Mixed Signals is Erin Straza’s weekly musing about marketing miscellany in advertising, branding, and messaging.
Humor in communication is powerful—when used correctly. In everyday conversation, we have to determine when it is appropriate to pepper our speech with sarcasm and jest. Sometimes we judge wrongly, and the timing or content of our humor is not well received.
The same happens in advertising. Marketers have to determine the appropriate time and strength of its humor so it will be well received. Sometimes they judge correctly, and other times they don’t.
I think the latter is the case for the new Got Milk? campaign, which promoted milk consumption by women as a PMS-symptom reliever. The subtitle for the print ad series summed up the claim: “Milk Can Help Reduce the Symptoms of PMS.”
But the campaign execution takes a miserable turn. The campaign is titled “Everything I Do Is Wrong” and features men looking horribly sheepish, timidly offering cartons of milk to their PMS-enraged female counterparts (who were not shown). The copy points delivered the intended humor, with titles such as, “We Can Both Blame Myself,” “I’m Sorry I Listened to What You Said and Not What You Meant,” and “I Apologize for Not Reading Between the Right Lines.” Here’s one of the print ads from the series:
Reaction to the campaign has been negative. Not surprisingly, women are complaining the loudest. They are offended by the messaging that portrays them as irrationally scary during certain times of the month—so scary that men become noodling wimps.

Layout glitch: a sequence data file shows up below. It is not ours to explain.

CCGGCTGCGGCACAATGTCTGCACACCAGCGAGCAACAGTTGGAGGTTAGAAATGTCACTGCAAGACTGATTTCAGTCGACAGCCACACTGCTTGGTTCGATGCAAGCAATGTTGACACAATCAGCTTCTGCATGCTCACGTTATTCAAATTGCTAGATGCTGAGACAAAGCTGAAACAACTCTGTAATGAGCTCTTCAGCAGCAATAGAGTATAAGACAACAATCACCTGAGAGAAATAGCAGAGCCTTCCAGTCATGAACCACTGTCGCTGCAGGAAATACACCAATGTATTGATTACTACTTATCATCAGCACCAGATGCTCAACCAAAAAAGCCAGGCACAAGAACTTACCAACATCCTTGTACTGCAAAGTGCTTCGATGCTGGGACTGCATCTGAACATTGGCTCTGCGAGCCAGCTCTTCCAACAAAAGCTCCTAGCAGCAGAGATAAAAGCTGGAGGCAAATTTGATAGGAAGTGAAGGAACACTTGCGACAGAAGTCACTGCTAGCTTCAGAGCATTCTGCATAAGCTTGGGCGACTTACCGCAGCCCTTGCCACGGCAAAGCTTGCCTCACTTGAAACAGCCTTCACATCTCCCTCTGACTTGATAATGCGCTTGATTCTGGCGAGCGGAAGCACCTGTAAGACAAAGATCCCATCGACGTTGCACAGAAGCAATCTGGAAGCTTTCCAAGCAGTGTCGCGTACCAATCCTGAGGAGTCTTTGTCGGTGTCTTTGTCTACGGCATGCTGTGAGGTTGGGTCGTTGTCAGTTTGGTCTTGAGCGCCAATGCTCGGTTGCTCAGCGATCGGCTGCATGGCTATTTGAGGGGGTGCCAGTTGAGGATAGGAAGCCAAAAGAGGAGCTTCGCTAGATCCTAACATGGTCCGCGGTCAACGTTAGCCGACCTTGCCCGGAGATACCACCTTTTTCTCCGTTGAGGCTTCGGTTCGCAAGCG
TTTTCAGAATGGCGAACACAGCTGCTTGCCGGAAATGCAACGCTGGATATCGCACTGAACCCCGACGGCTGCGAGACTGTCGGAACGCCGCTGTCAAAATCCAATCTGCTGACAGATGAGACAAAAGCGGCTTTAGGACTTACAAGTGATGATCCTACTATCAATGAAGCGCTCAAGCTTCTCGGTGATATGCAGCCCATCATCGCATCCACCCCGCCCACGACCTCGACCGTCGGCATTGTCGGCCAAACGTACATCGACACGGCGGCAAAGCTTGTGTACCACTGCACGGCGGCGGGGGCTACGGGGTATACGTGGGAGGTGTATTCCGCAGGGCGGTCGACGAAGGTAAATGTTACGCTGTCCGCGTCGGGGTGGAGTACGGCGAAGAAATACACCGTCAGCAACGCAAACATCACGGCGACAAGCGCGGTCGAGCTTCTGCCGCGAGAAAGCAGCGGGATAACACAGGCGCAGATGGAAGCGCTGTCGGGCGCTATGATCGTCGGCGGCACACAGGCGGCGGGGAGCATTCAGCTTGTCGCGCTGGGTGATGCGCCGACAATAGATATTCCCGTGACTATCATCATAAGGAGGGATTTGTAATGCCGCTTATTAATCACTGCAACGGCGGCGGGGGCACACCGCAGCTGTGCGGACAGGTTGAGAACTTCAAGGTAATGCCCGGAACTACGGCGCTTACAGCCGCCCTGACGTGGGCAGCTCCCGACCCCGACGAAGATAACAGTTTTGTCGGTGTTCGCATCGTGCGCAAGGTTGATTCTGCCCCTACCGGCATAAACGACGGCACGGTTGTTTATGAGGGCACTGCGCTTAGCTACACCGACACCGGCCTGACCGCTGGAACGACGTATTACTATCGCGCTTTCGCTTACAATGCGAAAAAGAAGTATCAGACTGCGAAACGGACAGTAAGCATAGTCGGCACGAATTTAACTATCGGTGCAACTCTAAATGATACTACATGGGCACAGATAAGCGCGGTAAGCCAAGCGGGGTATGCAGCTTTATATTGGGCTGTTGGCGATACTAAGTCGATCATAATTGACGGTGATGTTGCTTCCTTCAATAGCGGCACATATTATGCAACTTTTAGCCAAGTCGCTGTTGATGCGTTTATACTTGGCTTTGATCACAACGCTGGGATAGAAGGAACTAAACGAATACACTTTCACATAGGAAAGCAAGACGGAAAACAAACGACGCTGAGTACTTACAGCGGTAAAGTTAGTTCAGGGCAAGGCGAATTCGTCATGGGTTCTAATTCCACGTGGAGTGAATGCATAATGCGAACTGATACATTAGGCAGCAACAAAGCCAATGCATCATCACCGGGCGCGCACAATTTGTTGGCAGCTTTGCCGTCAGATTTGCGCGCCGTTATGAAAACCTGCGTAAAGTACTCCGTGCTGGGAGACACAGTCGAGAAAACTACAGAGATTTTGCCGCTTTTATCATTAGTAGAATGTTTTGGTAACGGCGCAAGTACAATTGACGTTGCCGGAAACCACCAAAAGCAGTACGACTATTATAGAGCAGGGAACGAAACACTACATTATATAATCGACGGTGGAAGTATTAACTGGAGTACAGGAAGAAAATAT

I winced for both women and men when I saw this campaign. The portrayal of women as irrational tyrants and men as cowering sycophants does little to turn my heart toward the product. For me as a woman, I certainly don’t want my husband cowing to my poor behavior (no matter what internal battle I’m waging). I don’t want to be placated. Sympathized and comforted, yes. Encouraged to remember the truth of God’s Word, certainly. But don’t belittle me.
Can women and men behave exactly as portrayed in this campaign? Yes. There’s no denying that reality. The campaign’s intent was to take something real and make light of it through exaggeration to draw everyone together in-perfect-harmony. But in this case, the exaggeration isn’t so funny; it’s rather painful.
The campaign has been cancelled after just a few short weeks. Sometimes what is intended to be humorous is not-so-funny after all.